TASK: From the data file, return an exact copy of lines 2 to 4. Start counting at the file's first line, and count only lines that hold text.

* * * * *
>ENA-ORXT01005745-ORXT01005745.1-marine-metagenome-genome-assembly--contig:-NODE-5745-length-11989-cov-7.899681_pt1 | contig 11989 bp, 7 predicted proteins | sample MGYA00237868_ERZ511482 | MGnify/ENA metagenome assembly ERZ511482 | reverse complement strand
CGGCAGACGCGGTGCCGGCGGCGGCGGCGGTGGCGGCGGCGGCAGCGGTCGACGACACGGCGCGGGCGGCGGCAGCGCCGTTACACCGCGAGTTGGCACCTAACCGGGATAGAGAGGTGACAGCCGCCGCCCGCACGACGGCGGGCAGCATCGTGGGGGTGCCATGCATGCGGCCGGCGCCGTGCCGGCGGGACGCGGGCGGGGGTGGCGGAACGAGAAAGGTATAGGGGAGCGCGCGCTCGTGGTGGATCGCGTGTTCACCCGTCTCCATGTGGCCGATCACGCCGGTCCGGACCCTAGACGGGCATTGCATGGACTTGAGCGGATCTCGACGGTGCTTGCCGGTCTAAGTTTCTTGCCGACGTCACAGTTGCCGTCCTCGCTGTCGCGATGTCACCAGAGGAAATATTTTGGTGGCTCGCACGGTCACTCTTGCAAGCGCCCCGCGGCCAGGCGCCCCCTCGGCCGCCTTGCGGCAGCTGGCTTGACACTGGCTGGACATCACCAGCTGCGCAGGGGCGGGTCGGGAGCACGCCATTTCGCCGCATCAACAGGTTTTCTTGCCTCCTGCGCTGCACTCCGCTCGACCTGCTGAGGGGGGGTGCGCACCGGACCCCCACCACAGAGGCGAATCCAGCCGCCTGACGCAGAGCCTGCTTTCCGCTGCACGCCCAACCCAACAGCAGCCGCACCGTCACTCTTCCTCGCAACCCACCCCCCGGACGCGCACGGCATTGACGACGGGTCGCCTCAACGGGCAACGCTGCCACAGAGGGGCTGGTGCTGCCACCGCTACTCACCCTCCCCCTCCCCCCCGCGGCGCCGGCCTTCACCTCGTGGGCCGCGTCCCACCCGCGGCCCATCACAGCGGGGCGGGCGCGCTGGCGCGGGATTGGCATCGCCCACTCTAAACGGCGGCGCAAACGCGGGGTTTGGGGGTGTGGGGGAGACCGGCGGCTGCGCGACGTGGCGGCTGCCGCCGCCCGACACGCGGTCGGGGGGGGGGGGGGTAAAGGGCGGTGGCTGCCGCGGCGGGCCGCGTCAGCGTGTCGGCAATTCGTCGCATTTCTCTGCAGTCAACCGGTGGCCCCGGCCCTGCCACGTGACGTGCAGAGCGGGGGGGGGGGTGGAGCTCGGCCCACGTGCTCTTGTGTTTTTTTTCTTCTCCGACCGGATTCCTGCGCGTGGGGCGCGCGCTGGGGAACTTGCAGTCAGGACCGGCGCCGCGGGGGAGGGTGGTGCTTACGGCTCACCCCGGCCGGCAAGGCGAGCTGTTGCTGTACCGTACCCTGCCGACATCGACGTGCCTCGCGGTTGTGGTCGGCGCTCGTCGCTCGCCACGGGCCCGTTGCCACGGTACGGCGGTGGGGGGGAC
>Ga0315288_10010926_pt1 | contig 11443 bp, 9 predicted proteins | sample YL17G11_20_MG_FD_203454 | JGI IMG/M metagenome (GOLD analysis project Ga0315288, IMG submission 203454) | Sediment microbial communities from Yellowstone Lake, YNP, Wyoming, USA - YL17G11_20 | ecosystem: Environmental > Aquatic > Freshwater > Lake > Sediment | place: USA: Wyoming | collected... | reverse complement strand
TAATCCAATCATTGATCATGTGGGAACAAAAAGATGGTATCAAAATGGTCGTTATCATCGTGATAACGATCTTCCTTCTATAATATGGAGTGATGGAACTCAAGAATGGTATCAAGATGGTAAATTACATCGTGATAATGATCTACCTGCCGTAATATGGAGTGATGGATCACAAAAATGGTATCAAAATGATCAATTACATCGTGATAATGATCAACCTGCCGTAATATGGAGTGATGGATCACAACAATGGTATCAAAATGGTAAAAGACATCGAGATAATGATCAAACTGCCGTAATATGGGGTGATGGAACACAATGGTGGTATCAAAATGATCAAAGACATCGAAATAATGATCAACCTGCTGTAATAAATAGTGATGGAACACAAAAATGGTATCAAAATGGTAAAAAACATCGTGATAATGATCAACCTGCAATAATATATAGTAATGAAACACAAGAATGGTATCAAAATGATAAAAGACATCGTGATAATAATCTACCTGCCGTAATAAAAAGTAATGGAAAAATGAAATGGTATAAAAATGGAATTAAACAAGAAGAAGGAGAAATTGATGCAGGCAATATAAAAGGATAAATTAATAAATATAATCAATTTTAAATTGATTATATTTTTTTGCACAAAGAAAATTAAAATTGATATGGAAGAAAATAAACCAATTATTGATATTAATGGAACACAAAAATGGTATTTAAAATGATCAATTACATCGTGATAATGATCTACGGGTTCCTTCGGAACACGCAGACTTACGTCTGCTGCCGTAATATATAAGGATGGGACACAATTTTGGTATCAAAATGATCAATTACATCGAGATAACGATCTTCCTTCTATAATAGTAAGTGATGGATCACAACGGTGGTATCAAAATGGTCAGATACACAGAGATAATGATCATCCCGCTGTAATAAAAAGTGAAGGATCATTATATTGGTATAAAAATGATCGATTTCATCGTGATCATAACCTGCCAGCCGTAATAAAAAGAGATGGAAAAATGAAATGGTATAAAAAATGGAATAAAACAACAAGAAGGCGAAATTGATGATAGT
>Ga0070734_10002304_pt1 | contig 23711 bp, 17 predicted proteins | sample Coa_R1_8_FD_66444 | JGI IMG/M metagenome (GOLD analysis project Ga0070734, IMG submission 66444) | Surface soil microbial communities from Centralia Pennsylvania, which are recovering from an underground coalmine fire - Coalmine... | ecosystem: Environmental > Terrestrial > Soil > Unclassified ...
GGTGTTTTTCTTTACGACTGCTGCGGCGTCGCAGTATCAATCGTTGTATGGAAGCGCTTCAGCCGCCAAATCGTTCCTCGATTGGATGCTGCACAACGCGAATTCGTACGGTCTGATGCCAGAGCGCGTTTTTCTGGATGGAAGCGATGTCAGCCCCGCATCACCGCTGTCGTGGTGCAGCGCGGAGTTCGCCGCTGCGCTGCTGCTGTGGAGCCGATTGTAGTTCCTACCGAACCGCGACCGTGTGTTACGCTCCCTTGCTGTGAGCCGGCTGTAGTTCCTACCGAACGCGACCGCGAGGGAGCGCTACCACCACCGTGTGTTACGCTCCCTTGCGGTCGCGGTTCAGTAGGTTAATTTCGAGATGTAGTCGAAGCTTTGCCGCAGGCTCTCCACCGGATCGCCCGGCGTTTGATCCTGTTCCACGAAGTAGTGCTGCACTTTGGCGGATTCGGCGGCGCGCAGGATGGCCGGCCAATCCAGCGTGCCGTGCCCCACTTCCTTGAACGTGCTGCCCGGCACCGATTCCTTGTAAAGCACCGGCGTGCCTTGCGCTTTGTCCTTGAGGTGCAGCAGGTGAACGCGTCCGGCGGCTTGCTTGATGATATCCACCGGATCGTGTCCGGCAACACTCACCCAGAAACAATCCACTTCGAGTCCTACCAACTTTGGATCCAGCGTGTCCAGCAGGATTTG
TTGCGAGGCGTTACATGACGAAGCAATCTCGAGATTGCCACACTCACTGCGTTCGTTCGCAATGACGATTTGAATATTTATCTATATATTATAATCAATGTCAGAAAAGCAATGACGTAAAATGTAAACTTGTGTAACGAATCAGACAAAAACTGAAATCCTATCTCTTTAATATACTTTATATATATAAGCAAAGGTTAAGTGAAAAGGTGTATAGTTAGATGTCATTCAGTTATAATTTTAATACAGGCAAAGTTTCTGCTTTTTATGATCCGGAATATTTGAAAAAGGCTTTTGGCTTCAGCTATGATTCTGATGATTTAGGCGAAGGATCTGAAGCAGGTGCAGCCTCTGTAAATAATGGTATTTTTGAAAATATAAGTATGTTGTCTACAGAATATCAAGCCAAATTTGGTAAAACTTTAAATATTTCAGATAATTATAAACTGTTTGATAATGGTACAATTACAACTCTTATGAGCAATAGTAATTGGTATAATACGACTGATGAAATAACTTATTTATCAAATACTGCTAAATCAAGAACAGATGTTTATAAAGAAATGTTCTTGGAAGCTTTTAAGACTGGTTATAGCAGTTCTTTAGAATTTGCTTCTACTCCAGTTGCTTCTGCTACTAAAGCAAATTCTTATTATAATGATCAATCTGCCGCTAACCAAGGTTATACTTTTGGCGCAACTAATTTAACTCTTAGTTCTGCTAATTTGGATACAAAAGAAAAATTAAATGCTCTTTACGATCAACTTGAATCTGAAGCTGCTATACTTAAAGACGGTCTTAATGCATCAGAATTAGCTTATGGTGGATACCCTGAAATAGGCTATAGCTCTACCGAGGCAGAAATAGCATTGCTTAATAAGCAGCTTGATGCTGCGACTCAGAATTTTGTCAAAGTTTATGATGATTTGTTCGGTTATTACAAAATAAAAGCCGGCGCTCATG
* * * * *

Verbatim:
CGGCAGACGCGGTGCCGGCGGCGGCGGCGGTGGCGGCGGCGGCAGCGGTCGACGACACGGCGCGGGCGGCGGCAGCGCCGTTACACCGCGAGTTGGCACCTAACCGGGATAGAGAGGTGACAGCCGCCGCCCGCACGACGGCGGGCAGCATCGTGGGGGTGCCATGCATGCGGCCGGCGCCGTGCCGGCGGGACGCGGGCGGGGGTGGCGGAACGAGAAAGGTATAGGGGAGCGCGCGCTCGTGGTGGATCGCGTGTTCACCCGTCTCCATGTGGCCGATCACGCCGGTCCGGACCCTAGACGGGCATTGCATGGACTTGAGCGGATCTCGACGGTGCTTGCCGGTCTAAGTTTCTTGCCGACGTCACAGTTGCCGTCCTCGCTGTCGCGATGTCACCAGAGGAAATATTTTGGTGGCTCGCACGGTCACTCTTGCAAGCGCCCCGCGGCCAGGCGCCCCCTCGGCCGCCTTGCGGCAGCTGGCTTGACACTGGCTGGACATCACCAGCTGCGCAGGGGCGGGTCGGGAGCACGCCATTTCGCCGCATCAACAGGTTTTCTTGCCTCCTGCGCTGCACTCCGCTCGACCTGCTGAGGGGGGGTGCGCACCGGACCCCCACCACAGAGGCGAATCCAGCCGCCTGACGCAGAGCCTGCTTTCCGCTGCACGCCCAACCCAACAGCAGCCGCACCGTCACTCTTCCTCGCAACCCACCCCCCGGACGCGCACGGCATTGACGACGGGTCGCCTCAACGGGCAACGCTGCCACAGAGGGGCTGGTGCTGCCACCGCTACTCACCCTCCCCCTCCCCCCCGCGGCGCCGGCCTTCACCTCGTGGGCCGCGTCCCACCCGCGGCCCATCACAGCGGGGCGGGCGCGCTGGCGCGGGATTGGCATCGCCCACTCTAAACGGCGGCGCAAACGCGGGGTTTGGGGGTGTGGGGGAGACCGGCGGCTGCGCGACGTGGCGGCTGCCGCCGCCCGACACGCGGTCGGGGGGGGGGGGGGTAAAGGGCGGTGGCTGCCGCGGCGGGCCGCGTCAGCGTGTCGGCAATTCGTCGCATTTCTCTGCAGTCAACCGGTGGCCCCGGCCCTGCCACGTGACGTGCAGAGCGGGGGGGGGGGTGGAGCTCGGCCCACGTGCTCTTGTGTTTTTTTTCTTCTCCGACCGGATTCCTGCGCGTGGGGCGCGCGCTGGGGAACTTGCAGTCAGGACCGGCGCCGCGGGGGAGGGTGGTGCTTACGGCTCACCCCGGCCGGCAAGGCGAGCTGTTGCTGTACCGTACCCTGCCGACATCGACGTGCCTCGCGGTTGTGGTCGGCGCTCGTCGCTCGCCACGGGCCCGTTGCCACGGTACGGCGGTGGGGGGGAC
>Ga0315288_10010926_pt1 | contig 11443 bp, 9 predicted proteins | sample YL17G11_20_MG_FD_203454 | JGI IMG/M metagenome (GOLD analysis project Ga0315288, IMG submission 203454) | Sediment microbial communities from Yellowstone Lake, YNP, Wyoming, USA - YL17G11_20 | ecosystem: Environmental > Aquatic > Freshwater > Lake > Sediment | place: USA: Wyoming | collected... | reverse complement strand
TAATCCAATCATTGATCATGTGGGAACAAAAAGATGGTATCAAAATGGTCGTTATCATCGTGATAACGATCTTCCTTCTATAATATGGAGTGATGGAACTCAAGAATGGTATCAAGATGGTAAATTACATCGTGATAATGATCTACCTGCCGTAATATGGAGTGATGGATCACAAAAATGGTATCAAAATGATCAATTACATCGTGATAATGATCAACCTGCCGTAATATGGAGTGATGGATCACAACAATGGTATCAAAATGGTAAAAGACATCGAGATAATGATCAAACTGCCGTAATATGGGGTGATGGAACACAATGGTGGTATCAAAATGATCAAAGACATCGAAATAATGATCAACCTGCTGTAATAAATAGTGATGGAACACAAAAATGGTATCAAAATGGTAAAAAACATCGTGATAATGATCAACCTGCAATAATATATAGTAATGAAACACAAGAATGGTATCAAAATGATAAAAGACATCGTGATAATAATCTACCTGCCGTAATAAAAAGTAATGGAAAAATGAAATGGTATAAAAATGGAATTAAACAAGAAGAAGGAGAAATTGATGCAGGCAATATAAAAGGATAAATTAATAAATATAATCAATTTTAAATTGATTATATTTTTTTGCACAAAGAAAATTAAAATTGATATGGAAGAAAATAAACCAATTATTGATATTAATGGAACACAAAAATGGTATTTAAAATGATCAATTACATCGTGATAATGATCTACGGGTTCCTTCGGAACACGCAGACTTACGTCTGCTGCCGTAATATATAAGGATGGGACACAATTTTGGTATCAAAATGATCAATTACATCGAGATAACGATCTTCCTTCTATAATAGTAAGTGATGGATCACAACGGTGGTATCAAAATGGTCAGATACACAGAGATAATGATCATCCCGCTGTAATAAAAAGTGAAGGATCATTATATTGGTATAAAAATGATCGATTTCATCGTGATCATAACCTGCCAGCCGTAATAAAAAGAGATGGAAAAATGAAATGGTATAAAAAATGGAATAAAACAACAAGAAGGCGAAATTGATGATAGT